Every book has unpleasant sentences, ideas that attack the main structure, words that cancel out other ones, and I want to eliminate all that. The path to the perfect quote is winding and takes years to travel, but when it arrives, it justifies all the unhappiness that reading gives us.
The Paris Enigma, Pablo de Santis


Sometimes, change is a good thing

I've blogged about the changes in my old neighborhood before, particularly about the problems with the yuppies and restaurants. Yesterday, on a trip down to pick up Greta for a week's visit, I had the opportunity to see some good changes there.
  • The Commerce Bank has not closed. I've been increasingly annoyed with banking's attitude towards change. I used to collect coins in a jar and once a year take them in to add to my account. This became my Christmas Present Fund. Then banks started charging for the wrappers... limiting the number of rolls you could present at one time... arguing about whether this was legitimate. Excuse me? It's MONEY. And one would think that banks are in the business of money (bailout to the contrary). Anyway, that Coinstar machine you see all over the place takes a percentage of the money I deposit, so I don't like using them. Commerce Bank has Penny Arcade, and when they give you dollars in exchange, it's with a smile. So when Commerce merged with TD Banknorth, I got concerned. No need: the branch was open at 7:30, Penny was all ready to go, and the smiles were still there!
  • Breakfast was at the newly renovated Happy Days Diner. It's a diner, nothing more, nothing less. Thing Two likes diners, and this would be right up his alley. Me? I'm ok with diners. This one has basic diner-y food, and the new decor seems like it's brought in more people. Over the past 15 years I've eaten there a number of times. This place hasn't changed. And I mean that in a good way.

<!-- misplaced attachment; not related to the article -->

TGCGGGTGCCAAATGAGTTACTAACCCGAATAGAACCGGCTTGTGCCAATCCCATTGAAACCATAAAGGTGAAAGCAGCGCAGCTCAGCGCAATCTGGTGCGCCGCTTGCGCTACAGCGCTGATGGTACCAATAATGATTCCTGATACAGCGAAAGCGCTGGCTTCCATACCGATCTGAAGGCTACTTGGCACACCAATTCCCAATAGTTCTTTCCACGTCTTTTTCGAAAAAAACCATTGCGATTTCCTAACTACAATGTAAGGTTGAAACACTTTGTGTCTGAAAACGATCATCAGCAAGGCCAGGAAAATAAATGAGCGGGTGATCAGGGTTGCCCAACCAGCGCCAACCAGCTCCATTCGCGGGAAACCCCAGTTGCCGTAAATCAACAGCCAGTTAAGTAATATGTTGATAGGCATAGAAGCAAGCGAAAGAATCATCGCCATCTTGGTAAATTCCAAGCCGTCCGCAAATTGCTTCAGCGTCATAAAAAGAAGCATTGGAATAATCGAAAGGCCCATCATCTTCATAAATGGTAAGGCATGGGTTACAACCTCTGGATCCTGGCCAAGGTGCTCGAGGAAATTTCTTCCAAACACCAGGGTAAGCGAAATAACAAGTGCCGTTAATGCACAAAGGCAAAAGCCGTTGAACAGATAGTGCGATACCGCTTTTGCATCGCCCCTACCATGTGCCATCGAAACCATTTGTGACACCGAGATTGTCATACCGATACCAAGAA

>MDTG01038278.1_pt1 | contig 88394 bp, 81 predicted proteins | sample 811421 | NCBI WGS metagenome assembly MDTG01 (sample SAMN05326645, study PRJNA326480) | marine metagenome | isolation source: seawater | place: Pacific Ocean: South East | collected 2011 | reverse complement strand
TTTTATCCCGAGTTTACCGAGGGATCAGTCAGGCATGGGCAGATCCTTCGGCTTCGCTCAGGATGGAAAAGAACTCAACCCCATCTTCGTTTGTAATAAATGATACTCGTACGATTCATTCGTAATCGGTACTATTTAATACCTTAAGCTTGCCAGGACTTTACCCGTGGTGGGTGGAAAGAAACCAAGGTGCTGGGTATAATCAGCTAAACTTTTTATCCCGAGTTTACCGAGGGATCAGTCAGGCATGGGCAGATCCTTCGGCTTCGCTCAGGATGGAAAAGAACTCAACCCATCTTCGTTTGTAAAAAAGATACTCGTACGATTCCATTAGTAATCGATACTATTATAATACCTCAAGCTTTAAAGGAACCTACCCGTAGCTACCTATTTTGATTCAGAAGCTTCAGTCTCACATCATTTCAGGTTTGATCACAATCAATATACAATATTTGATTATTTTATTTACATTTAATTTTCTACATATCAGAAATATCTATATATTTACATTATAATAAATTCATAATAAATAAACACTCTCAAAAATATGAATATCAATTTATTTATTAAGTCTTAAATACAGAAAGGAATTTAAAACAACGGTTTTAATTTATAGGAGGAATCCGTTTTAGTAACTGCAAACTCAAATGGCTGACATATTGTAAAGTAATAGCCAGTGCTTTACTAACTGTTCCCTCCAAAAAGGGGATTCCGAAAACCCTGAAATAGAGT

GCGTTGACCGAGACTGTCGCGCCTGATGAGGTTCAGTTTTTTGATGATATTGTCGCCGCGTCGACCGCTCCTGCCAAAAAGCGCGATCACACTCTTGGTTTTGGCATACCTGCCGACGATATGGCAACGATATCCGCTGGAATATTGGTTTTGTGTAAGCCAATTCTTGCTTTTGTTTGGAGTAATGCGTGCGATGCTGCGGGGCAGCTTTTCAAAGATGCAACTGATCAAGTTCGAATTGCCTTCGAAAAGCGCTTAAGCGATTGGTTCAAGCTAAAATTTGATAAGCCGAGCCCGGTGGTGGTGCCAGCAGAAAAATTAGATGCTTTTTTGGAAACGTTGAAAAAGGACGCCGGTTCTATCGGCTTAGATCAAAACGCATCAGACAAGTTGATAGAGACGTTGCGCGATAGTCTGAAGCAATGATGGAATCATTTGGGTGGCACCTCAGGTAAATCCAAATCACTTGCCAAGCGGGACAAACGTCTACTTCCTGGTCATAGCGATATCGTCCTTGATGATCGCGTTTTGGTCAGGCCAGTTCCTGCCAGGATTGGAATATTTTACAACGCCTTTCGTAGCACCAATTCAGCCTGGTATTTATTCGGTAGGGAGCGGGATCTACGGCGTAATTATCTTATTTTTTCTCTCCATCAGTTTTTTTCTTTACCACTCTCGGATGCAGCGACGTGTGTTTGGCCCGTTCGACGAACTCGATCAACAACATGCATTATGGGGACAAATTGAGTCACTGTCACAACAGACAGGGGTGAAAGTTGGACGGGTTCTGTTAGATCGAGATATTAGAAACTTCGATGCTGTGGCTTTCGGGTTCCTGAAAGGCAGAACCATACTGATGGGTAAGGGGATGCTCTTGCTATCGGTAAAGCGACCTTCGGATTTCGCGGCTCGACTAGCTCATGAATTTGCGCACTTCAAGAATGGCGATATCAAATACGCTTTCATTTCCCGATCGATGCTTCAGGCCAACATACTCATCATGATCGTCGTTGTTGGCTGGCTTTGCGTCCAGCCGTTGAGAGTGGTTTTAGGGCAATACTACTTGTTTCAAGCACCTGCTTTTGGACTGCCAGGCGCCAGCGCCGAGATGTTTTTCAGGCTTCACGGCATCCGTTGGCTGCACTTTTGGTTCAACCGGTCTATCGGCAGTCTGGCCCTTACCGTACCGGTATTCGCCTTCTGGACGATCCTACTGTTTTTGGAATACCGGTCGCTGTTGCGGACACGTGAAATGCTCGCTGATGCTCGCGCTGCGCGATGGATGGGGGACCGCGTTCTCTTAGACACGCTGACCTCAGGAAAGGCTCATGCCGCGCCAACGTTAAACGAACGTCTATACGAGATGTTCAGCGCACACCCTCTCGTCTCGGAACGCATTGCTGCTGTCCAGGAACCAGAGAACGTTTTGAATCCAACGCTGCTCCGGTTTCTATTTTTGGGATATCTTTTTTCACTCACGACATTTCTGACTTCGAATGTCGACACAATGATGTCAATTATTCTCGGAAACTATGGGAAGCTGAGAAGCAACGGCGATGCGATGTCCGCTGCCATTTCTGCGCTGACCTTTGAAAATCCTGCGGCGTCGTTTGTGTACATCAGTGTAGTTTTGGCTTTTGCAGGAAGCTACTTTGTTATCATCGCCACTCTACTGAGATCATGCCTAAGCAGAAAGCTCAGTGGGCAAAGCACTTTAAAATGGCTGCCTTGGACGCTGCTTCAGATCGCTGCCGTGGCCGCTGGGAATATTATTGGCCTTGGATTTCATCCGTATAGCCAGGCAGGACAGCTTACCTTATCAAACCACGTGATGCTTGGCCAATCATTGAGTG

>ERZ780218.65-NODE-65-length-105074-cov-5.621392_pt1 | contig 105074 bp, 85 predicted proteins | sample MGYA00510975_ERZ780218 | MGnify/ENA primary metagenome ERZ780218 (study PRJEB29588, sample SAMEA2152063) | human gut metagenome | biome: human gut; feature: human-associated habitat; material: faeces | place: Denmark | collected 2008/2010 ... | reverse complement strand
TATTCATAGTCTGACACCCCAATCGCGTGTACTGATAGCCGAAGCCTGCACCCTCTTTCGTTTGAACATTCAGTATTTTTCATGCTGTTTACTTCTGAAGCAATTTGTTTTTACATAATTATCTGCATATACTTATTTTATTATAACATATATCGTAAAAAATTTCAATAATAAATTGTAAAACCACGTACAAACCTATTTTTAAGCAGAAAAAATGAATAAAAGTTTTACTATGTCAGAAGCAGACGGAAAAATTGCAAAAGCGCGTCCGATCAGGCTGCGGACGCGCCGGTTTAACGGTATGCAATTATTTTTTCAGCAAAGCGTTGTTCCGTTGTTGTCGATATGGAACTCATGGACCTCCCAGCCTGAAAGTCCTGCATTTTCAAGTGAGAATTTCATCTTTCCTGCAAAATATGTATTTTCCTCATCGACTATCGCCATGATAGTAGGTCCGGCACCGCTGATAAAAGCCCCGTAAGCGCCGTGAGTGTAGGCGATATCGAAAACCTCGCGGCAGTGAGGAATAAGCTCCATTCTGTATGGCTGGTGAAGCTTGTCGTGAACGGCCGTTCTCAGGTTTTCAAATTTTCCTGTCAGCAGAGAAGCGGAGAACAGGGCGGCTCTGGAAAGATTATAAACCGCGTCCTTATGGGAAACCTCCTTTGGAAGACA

• We debated going to Perelandra (the health food store) vs. the newly opened Trader Joe's. TJ won. Now, I'm not a huge TJ fan. I don't like being locked into one brand (although, as Neat & Simple Living says, too much choice can be a bad thing; and somewhere I read a story about an African man bemused by the concept of Baskin-Robins' 31 Flavors - who needs more than five?). Their gluten-free selection is pretty poor at this venue, and I really hate being rushed through. Why rushed? Thing One has a very low tolerance level for yuppies and being shoved around by rude ones trying to get though their shopping (note to people: shopping at TJs does not make you a better person!). I don't like moms who think that they have the right to clog up an entire aisle with their shopping cart and a child stroller, and I really hate having two people stop to kiss right in front of the soup display ("excuse me, you're blocking the butternut squash soup" just sounds both rude and lame). I was also looking for some cranberry concentrate, not available here. Still, the renovation they did on the old Independence Bank building was impressive and at 9:05 on a Saturday it wasn't a bad experience.
  • Our next stop was supposed to be at Beastly Bite, but we got sidetracked by Book Court. It's a great, small, independent book store. What's even better is that it's down the street from the Barnes & Noble, but it's still going strong. As a matter of fact, it expanded. Wow. Luckily, I had to buy the new National Book Award winners and they had everything except the fiction winner (don't get me started on why it should not have won!). I love independent bookstores not just because of the cozy, local flavor, but because of the knowledge they bring to books. B&N, Borders and other big stores rarely have staff that really know the product. Book Court? A++ on all counts.